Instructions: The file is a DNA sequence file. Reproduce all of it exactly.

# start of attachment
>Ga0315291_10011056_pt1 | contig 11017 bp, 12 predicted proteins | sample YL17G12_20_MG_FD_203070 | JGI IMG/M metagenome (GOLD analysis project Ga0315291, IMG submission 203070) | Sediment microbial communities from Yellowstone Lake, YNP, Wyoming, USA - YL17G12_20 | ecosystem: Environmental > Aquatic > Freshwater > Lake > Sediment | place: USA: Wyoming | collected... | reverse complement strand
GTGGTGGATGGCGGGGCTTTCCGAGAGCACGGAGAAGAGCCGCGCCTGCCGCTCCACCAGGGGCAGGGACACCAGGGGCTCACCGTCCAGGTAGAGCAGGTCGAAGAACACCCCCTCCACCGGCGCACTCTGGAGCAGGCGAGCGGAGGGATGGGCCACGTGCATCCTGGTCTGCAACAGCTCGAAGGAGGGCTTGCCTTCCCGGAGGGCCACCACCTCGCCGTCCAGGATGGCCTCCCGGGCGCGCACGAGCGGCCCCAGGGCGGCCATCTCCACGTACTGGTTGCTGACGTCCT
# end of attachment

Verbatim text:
>Ga0315291_10011056_pt1 | contig 11017 bp, 12 predicted proteins | sample YL17G12_20_MG_FD_203070 | JGI IMG/M metagenome (GOLD analysis project Ga0315291, IMG submission 203070) | Sediment microbial communities from Yellowstone Lake, YNP, Wyoming, USA - YL17G12_20 | ecosystem: Environmental > Aquatic > Freshwater > Lake > Sediment | place: USA: Wyoming | collected... | reverse complement strand
GTGGTGGATGGCGGGGCTTTCCGAGAGCACGGAGAAGAGCCGCGCCTGCCGCTCCACCAGGGGCAGGGACACCAGGGGCTCACCGTCCAGGTAGAGCAGGTCGAAGAACACCCCCTCCACCGGCGCACTCTGGAGCAGGCGAGCGGAGGGATGGGCCACGTGCATCCTGGTCTGCAACAGCTCGAAGGAGGGCTTGCCTTCCCGGAGGGCCACCACCTCGCCGTCCAGGATGGCCTCCCGGGCGCGCACGAGCGGCCCCAGGGCGGCCATCTCCACGTACTGGTTGCTGACGTCCT